The hourly pay will vary depending where you decide to work!

Antonia
University of Liverpool - Student Ambassador
Thanks for your reply! It's good to know what universities actually recommend.
0
reply
niktsu
Badges: 6
Rep:
?
#7
Report Thread starter 1 month ago
#7
(Original post by Lancaster Student Ambassador)
Hi @nitktsu
These questions are hard to answer because each job is different etc. But I’m happy to share my advice from working at uni.
It really depends on course demands whether part time jobs can fit around studies. Many people have less contact hours in first year so this is a good time to start getting a job. Many students also work temporary contacts eg work over summer or in the holidays when they have long breaks. I’ve enjoyed being an ambassador because of the flexibility around my studies so maybe have a look at roles like this at the university and see what jobs the universities offer.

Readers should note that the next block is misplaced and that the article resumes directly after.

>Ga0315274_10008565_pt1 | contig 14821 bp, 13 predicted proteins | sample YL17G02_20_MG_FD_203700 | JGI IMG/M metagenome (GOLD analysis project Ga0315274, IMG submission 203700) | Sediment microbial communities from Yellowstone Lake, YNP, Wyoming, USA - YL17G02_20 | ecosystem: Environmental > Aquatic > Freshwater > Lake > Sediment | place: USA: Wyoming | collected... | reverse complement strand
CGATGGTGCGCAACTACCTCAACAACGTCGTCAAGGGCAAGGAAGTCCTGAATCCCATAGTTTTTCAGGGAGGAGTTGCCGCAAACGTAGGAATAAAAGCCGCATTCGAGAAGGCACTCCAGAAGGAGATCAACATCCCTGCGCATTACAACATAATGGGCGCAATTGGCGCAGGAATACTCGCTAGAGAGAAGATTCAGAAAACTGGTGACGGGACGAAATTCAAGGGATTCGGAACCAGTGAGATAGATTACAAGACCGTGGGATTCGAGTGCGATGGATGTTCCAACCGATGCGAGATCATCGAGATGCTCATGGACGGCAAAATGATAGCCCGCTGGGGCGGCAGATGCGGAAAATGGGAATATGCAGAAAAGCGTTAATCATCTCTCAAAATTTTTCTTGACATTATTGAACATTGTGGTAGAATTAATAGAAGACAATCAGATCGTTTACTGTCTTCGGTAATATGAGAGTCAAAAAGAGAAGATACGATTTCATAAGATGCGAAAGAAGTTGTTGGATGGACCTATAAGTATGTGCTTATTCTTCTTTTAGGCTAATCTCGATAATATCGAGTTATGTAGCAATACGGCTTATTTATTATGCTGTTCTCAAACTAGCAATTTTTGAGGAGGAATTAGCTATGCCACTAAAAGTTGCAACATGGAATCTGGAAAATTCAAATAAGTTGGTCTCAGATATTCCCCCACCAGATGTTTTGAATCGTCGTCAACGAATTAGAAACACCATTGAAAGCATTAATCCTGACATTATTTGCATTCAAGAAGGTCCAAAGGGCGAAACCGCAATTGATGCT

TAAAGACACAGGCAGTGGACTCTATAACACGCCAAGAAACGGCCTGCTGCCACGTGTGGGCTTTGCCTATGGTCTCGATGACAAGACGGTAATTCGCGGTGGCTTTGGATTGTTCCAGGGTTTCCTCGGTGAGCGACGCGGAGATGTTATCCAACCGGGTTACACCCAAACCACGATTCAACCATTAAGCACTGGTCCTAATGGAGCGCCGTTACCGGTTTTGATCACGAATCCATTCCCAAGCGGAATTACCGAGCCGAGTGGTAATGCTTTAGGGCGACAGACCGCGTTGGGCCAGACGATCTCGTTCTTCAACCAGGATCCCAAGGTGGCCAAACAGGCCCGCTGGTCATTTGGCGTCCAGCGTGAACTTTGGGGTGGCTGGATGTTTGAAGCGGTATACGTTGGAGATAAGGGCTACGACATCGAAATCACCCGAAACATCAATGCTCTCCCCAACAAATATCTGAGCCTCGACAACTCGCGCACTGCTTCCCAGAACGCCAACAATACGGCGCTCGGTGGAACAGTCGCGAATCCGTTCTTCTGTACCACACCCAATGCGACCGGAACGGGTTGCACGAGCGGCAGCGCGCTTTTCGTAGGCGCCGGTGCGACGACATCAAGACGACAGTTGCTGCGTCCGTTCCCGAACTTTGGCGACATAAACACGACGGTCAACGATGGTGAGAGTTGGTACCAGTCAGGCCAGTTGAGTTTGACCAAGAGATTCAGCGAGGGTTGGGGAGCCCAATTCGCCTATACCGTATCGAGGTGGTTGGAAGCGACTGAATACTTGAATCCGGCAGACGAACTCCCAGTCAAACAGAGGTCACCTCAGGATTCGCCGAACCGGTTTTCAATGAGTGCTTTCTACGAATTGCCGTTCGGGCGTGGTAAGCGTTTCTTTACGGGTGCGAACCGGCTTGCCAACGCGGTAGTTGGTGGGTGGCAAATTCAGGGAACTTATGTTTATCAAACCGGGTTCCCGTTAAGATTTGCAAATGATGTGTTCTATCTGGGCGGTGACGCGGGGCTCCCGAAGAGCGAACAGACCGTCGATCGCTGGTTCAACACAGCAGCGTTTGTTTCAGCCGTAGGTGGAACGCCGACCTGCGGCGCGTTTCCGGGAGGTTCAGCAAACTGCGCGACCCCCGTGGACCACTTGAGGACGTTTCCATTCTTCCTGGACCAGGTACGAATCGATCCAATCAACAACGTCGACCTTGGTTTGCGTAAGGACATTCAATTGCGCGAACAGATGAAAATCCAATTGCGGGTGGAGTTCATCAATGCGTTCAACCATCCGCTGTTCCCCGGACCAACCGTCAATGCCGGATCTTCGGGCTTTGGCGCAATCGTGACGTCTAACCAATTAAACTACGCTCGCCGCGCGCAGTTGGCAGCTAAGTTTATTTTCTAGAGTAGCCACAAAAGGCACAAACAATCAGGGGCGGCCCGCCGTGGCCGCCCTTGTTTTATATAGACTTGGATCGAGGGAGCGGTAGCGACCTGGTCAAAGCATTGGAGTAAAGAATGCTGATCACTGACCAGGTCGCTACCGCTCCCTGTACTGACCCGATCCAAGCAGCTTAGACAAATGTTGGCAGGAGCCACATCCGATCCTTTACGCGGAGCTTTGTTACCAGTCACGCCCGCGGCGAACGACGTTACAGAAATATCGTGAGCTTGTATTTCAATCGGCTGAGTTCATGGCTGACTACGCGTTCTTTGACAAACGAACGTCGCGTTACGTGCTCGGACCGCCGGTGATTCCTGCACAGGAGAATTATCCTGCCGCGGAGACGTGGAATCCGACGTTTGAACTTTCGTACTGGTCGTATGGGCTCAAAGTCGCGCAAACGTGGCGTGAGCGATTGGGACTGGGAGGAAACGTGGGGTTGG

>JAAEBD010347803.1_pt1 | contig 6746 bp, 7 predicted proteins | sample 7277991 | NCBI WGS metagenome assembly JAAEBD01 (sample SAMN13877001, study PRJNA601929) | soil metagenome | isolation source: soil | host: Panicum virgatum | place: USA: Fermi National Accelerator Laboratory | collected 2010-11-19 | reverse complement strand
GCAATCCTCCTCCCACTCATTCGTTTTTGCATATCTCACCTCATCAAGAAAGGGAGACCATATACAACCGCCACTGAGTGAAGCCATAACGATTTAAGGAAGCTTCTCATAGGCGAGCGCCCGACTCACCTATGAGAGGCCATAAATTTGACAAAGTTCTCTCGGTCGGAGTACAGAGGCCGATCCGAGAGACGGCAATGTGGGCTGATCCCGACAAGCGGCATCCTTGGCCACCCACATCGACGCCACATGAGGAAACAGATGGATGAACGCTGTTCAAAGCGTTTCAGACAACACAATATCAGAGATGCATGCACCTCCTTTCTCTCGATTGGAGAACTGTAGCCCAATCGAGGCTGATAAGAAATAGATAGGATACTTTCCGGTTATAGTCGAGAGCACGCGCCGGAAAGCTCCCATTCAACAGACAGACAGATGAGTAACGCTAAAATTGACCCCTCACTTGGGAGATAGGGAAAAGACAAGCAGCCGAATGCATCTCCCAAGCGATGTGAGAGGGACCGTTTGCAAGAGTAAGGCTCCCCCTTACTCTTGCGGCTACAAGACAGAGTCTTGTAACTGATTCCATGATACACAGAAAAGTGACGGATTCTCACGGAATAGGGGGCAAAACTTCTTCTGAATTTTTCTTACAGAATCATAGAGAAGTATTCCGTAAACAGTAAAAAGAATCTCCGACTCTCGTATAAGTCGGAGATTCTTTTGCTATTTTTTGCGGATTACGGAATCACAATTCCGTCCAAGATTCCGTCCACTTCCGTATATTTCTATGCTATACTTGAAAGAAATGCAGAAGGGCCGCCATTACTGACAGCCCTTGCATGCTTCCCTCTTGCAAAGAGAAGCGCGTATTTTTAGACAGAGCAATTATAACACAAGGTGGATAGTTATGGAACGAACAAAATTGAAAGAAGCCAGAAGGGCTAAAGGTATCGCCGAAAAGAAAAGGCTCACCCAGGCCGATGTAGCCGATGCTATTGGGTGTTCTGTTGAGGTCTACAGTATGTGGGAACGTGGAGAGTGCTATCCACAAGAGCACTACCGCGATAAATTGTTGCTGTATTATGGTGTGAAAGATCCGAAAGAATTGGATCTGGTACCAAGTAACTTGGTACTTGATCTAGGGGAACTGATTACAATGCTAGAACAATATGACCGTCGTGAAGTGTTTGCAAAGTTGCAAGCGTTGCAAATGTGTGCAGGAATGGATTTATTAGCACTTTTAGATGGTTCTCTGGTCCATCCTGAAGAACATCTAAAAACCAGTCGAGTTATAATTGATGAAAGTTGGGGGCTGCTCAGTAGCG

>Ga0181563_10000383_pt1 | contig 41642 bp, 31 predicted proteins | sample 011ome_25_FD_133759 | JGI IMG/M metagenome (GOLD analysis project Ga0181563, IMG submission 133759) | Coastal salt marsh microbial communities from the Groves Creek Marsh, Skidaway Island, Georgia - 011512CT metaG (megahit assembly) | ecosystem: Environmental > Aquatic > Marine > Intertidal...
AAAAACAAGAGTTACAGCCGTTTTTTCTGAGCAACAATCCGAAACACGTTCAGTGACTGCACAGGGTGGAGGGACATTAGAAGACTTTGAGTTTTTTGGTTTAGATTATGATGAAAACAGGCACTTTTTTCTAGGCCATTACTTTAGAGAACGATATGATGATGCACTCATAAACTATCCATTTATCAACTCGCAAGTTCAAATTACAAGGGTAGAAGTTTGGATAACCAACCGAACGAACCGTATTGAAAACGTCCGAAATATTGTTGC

Hope this helps give you some advice !
Lancaster university student ambassador Holly
Right, I'll keep those in mind. Thanks so much!
0
reply
Asmith1996
Badges: 3
Rep:
?
#8
Report 1 month ago
#8
I think it varies a lot but based on what other people do on my course do I would guess half of them have a job and probably do 12 hours per week based on x2 6 hour shifts and earn ~£8.50 per hour. If you want to know what is feasible for yourself if you study in the UK I will tell you it will depend on your work ethic, type of job, natural ability and course difficulty.

I'll share my experience of working while studying because I feel it represents 2 extremes which highlights why it depends.

I started a Physics course in 2014, dropped out in the second year and then started a Maths course at a different university a few years later in 2019, currently in my second year. I won't get into it but 6 years ago I wouldn't have been able to balance work and uni even on a less demanding course because I lacked work ethic and I know students now who lack work ethic and struggle like I did previously. It's not that these students can't they just won't because they have different priorities and there isn't a lot you can say that will change it.